Note: I do not endorse doing this to your friend's application on April Fools day, unless you really want to.

How do I test the rxjs debounceTime() function?

I'm working on an Angular application, and sometimes we use the debounceTime() function. When a user is typing in a text box we may want to trigger a service call based on the characters we type. We use debounceTime() to make sure that user has finished typing for a certain length of time when the service call occurs. Our code might be something like this:

).subscribe( value =>
// do something
this.newValue = value;

The input here is most likely an element in a reactive form.

This says that when the observable is resolved, we wait 300ms before doing something. In that time, if the user types more characters, those characters overwrite the original ones, and we start waiting again. IF there are 300 milliseconds without any more typing, we move forward to the subscribe and do something.

This presented a problem when testing. Here is a sample psuedo test code:

it('should execute some code', () =>
input.setValue('some new value');
expect(newValue).toBe('some new value');

The problem is that the value is set and the expect is checked before we waited 300 milliseconds, and as such the test fails.

The solution is to run the test in a fakeAsync block and make use of the tick() function.

This should fix it:

it('should execute some code', fakeAsync(() =>
input.setValue('some new value');
expect(newValue).toBe('some new value');

The tick() function tells the code to wait, or pause, for 300 milliseconds before proceeding. This is the magic that made the tests like this work.

Warning: I wrote all this code in the browser, so is untested and may have some minor syntax errors; but the approach should be solid.

Why didn't my Angular View Update when I added items to the input array?

I was recently working on an Angular project where the view had an input array:

@Input() items: Array<items>;

The view of the component would loop over the array:

<div *ngFor="let item of items">
{{ }}

At some point in the app, user interaction happens, and the app needs to load more data. We had a result handler from a service call doing something like this:


If you output the results, you'll see that the items array had the new items. Try it here.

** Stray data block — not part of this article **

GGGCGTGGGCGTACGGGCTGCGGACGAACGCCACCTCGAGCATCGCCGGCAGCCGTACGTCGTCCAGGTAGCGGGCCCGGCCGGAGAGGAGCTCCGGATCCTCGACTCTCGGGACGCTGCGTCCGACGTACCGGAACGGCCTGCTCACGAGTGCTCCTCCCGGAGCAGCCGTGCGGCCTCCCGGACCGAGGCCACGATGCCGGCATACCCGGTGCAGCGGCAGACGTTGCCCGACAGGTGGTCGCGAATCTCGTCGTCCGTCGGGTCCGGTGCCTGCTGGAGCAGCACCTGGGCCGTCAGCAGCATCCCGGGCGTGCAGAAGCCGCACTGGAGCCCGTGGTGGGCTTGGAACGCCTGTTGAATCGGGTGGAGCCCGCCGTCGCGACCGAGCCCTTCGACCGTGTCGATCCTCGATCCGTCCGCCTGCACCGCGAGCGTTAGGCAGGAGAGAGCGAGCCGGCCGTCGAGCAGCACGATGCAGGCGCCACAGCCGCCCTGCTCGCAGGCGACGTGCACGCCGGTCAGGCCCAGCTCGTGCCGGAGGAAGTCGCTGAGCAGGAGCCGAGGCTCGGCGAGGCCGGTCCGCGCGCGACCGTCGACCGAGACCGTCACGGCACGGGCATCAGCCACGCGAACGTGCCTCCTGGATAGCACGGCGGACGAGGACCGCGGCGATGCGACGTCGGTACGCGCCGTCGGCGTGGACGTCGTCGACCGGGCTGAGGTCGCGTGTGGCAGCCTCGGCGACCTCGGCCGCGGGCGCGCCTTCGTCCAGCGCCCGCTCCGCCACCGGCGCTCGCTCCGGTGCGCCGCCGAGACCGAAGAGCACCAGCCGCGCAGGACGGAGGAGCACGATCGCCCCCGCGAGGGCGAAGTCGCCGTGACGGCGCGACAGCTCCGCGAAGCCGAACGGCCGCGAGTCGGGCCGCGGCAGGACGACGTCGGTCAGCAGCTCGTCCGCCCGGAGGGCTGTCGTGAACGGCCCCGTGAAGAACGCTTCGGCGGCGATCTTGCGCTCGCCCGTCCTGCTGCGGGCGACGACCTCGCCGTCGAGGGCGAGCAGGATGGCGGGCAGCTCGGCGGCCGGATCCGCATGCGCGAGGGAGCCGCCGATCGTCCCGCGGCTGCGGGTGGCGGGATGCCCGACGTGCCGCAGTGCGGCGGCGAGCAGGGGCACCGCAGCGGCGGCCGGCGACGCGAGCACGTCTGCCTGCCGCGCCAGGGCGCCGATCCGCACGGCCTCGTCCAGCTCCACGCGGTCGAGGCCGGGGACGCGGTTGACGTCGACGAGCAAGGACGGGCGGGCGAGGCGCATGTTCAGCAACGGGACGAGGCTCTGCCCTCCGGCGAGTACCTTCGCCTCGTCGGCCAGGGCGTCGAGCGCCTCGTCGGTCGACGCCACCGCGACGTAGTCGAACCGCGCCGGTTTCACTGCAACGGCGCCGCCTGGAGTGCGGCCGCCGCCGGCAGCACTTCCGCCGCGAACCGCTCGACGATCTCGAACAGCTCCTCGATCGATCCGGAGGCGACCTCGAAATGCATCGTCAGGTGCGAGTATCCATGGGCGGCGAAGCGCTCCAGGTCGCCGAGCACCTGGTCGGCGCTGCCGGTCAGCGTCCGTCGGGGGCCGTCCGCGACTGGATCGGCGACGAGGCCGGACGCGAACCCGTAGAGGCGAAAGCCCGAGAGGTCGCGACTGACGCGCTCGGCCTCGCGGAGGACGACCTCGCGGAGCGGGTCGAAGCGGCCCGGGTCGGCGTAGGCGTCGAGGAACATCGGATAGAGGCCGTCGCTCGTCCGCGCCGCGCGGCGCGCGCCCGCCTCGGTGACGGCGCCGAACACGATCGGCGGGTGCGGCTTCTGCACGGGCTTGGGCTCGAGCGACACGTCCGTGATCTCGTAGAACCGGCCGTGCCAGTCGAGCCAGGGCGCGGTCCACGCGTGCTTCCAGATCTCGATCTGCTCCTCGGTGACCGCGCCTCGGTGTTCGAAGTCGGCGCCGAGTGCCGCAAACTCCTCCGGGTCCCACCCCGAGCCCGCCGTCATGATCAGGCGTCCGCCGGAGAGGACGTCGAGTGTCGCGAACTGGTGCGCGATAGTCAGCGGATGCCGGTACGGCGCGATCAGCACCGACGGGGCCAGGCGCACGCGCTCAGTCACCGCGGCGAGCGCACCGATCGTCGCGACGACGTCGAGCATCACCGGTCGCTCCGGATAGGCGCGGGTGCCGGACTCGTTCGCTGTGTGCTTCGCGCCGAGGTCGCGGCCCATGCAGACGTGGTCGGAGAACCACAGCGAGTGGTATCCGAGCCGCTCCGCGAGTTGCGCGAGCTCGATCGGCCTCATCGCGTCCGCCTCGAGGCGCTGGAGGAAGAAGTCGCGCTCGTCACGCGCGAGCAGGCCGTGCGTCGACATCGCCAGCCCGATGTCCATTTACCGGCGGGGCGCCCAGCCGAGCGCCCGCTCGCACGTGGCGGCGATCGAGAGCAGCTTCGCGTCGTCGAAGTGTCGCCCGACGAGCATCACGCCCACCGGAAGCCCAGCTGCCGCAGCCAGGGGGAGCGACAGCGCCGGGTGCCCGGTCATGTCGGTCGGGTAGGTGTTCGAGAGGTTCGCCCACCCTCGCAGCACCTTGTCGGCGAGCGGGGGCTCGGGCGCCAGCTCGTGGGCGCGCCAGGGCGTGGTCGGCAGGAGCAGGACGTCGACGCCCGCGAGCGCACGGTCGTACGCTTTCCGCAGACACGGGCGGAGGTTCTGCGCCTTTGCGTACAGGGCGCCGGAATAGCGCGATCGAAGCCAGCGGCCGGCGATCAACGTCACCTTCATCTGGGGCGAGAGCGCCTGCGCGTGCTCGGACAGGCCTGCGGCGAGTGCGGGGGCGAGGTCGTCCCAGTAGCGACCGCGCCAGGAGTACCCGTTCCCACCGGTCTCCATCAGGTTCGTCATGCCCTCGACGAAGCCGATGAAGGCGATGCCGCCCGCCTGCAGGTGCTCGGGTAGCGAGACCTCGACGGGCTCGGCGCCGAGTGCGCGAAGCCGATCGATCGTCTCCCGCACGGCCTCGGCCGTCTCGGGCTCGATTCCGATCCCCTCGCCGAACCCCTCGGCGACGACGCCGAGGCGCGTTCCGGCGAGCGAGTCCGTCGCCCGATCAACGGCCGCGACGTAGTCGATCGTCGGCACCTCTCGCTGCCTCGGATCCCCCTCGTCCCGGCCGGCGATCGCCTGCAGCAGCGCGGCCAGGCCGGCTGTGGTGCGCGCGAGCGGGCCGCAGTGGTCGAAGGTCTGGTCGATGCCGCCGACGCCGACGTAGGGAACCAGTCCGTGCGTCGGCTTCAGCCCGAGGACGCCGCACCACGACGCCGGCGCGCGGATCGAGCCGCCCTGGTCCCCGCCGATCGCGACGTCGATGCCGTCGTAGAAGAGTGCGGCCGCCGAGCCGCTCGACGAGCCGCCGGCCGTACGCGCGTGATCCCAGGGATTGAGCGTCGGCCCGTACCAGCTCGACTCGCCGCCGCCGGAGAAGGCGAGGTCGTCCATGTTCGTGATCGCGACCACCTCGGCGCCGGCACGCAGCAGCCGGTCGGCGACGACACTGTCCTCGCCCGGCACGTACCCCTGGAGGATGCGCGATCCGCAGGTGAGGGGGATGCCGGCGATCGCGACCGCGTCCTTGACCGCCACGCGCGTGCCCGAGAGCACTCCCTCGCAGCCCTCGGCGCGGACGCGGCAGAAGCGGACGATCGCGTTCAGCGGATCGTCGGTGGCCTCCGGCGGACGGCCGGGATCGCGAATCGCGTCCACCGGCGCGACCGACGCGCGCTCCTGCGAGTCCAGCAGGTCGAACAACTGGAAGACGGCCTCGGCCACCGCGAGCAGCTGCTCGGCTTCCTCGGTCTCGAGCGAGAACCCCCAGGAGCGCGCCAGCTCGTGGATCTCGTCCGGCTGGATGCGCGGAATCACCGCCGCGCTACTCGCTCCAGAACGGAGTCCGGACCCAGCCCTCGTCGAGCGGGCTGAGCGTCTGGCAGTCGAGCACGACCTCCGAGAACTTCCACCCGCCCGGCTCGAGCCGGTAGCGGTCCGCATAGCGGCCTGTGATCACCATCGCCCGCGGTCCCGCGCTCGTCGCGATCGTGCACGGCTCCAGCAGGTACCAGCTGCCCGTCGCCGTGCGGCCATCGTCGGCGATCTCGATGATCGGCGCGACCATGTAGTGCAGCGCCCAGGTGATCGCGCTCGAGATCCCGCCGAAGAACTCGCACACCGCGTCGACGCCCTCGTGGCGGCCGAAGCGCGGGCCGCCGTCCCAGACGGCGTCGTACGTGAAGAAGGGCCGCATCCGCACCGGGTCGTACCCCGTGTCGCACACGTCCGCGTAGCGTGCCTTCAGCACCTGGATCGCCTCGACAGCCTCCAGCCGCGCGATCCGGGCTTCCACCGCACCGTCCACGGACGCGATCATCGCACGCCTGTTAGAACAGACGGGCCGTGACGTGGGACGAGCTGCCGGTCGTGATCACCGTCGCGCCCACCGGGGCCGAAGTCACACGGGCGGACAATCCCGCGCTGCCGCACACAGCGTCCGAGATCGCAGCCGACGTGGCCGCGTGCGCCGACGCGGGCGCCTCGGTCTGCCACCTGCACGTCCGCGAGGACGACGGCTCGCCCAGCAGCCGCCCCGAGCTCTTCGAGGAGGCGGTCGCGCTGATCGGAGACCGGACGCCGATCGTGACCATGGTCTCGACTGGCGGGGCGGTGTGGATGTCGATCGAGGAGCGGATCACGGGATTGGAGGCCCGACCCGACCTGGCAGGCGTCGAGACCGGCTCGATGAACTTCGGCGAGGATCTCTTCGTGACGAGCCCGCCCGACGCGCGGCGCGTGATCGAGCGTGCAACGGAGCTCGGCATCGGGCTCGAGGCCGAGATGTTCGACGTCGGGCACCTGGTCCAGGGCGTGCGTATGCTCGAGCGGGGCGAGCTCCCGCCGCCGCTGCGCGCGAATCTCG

However, the view would not update the display to reveal the new items in the array. How come?

In short, the view did not know that it needed to update itself. The view contains a pointer to the array and was watching for changes to that pointer. While the items in the array changed, the array pointer did not. An easy solution was to change the way items were added to the new array:

items = items.concat(itemsToAdd)

Since we were updating the actual input value, the view would know that the item had changed, triggering a redraw of the screen.

That's how we handled it!

Can I use CSS calc() with vw and pixels?

I was working on a problem today where we wanted to offset the position of an ng material sidenav. The problem was we didn't know what we would want the offset to be, it would depend on the browser size on the clients computer which will most likely be variable.

I suggested using calc() with vw, subtracting the width of our flyover, dividing it by 2, and then using that to set the margin. Surprisingly this worked swimmingly, because I felt like I pulled that idea out of nowhere.

First of, what is vw? It stands for view width and references the width of the viewport. It's brother is vh, which stands for view height but isn't relevant to today's problem.

What is calc()? It is a CSS construct that allows us to make calculations at runtime.

Let's start with some simple HTML:

<html lang="en">
<div class="maindiv">
<h1>Hello You!</h1>

There is an HTML, a body, a div, and some content inside the div. First, I'm going to expand the HTML and body the full height and width of the available viewport:

html, body {
height: 100vh;
width: 100vw;
background-color: grey;
margin: 0;

Do this with CSS, of course.

Now, let's look at the maindiv. I'm going to size it to 50% width, and 100vh height:

.maindiv {
height: 100vh;
width: 50%;
background-color: white;
display: inline-block;

I also gave it a background color of white, to offset it from the background of the full app, and the display is inline-block which means it will accept layout cues from the parent, in this case the body tag.

In order to get the item to center, we'll use calc() with the margin:

margin-left: calc((100vw - 50%)/2);

The calc takes the full 100vw and subtracts 50%, the same width of the maindiv. Then it divides that number in half. The resulting value--calculated at runtime--essentially centers the maindiv on the page:

Play with the same here.

I feel a slight tinge of success when off the cuff ideas like this work elegantly.

How to center a div on a page using CSS?

There are a ton of posts about this topic, so I'm just writing this up in hopes I can remember it for this time. How can you center a div on a page? I'm working on a site that where the design requirements were fixed width. These days with mobile devices, I'm a much bigger fan fluid layouts, but that isn't this project.